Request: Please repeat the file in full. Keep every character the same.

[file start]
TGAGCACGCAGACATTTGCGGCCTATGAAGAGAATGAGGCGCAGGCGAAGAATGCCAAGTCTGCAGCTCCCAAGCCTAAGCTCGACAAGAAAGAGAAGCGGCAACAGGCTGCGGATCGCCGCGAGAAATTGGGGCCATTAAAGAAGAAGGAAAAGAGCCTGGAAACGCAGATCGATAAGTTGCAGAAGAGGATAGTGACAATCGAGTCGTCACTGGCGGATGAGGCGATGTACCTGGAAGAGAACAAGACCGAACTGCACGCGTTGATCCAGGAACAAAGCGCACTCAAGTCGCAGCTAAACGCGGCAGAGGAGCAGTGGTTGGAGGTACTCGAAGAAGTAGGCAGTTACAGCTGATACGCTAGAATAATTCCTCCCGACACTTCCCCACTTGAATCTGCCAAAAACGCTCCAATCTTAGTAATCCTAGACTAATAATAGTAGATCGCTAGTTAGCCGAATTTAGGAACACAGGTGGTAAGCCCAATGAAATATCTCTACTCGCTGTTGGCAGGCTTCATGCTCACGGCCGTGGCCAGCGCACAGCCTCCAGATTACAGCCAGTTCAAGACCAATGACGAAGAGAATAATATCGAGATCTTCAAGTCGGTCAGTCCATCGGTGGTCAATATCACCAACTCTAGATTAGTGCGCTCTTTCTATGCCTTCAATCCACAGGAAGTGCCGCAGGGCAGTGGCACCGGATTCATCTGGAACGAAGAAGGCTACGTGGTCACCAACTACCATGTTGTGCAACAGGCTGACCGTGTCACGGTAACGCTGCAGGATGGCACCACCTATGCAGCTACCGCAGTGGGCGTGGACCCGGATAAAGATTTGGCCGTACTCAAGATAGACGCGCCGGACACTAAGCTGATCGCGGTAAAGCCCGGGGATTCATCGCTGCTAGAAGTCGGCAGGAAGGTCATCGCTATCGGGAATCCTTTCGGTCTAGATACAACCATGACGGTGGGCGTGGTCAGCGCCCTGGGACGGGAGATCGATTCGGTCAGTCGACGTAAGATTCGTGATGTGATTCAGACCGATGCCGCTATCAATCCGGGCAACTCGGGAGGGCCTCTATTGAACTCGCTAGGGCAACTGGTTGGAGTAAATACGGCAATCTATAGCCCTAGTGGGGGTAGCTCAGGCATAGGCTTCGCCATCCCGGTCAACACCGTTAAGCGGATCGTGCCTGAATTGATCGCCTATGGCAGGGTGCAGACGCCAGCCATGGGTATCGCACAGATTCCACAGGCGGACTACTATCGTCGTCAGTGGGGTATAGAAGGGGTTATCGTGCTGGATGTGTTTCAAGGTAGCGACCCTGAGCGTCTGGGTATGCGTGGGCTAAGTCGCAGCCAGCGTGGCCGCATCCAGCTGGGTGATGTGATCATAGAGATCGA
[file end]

TGAGCACGCAGACATTTGCGGCCTATGAAGAGAATGAGGCGCAGGCGAAGAATGCCAAGTCTGCAGCTCCCAAGCCTAAGCTCGACAAGAAAGAGAAGCGGCAACAGGCTGCGGATCGCCGCGAGAAATTGGGGCCATTAAAGAAGAAGGAAAAGAGCCTGGAAACGCAGATCGATAAGTTGCAGAAGAGGATAGTGACAATCGAGTCGTCACTGGCGGATGAGGCGATGTACCTGGAAGAGAACAAGACCGAACTGCACGCGTTGATCCAGGAACAAAGCGCACTCAAGTCGCAGCTAAACGCGGCAGAGGAGCAGTGGTTGGAGGTACTCGAAGAAGTAGGCAGTTACAGCTGATACGCTAGAATAATTCCTCCCGACACTTCCCCACTTGAATCTGCCAAAAACGCTCCAATCTTAGTAATCCTAGACTAATAATAGTAGATCGCTAGTTAGCCGAATTTAGGAACACAGGTGGTAAGCCCAATGAAATATCTCTACTCGCTGTTGGCAGGCTTCATGCTCACGGCCGTGGCCAGCGCACAGCCTCCAGATTACAGCCAGTTCAAGACCAATGACGAAGAGAATAATATCGAGATCTTCAAGTCGGTCAGTCCATCGGTGGTCAATATCACCAACTCTAGATTAGTGCGCTCTTTCTATGCCTTCAATCCACAGGAAGTGCCGCAGGGCAGTGGCACCGGATTCATCTGGAACGAAGAAGGCTACGTGGTCACCAACTACCATGTTGTGCAACAGGCTGACCGTGTCACGGTAACGCTGCAGGATGGCACCACCTATGCAGCTACCGCAGTGGGCGTGGACCCGGATAAAGATTTGGCCGTACTCAAGATAGACGCGCCGGACACTAAGCTGATCGCGGTAAAGCCCGGGGATTCATCGCTGCTAGAAGTCGGCAGGAAGGTCATCGCTATCGGGAATCCTTTCGGTCTAGATACAACCATGACGGTGGGCGTGGTCAGCGCCCTGGGACGGGAGATCGATTCGGTCAGTCGACGTAAGATTCGTGATGTGATTCAGACCGATGCCGCTATCAATCCGGGCAACTCGGGAGGGCCTCTATTGAACTCGCTAGGGCAACTGGTTGGAGTAAATACGGCAATCTATAGCCCTAGTGGGGGTAGCTCAGGCATAGGCTTCGCCATCCCGGTCAACACCGTTAAGCGGATCGTGCCTGAATTGATCGCCTATGGCAGGGTGCAGACGCCAGCCATGGGTATCGCACAGATTCCACAGGCGGACTACTATCGTCGTCAGTGGGGTATAGAAGGGGTTATCGTGCTGGATGTGTTTCAAGGTAGCGACCCTGAGCGTCTGGGTATGCGTGGGCTAAGTCGCAGCCAGCGTGGCCGCATCCAGCTGGGTGATGTGATCATAGAGATCGA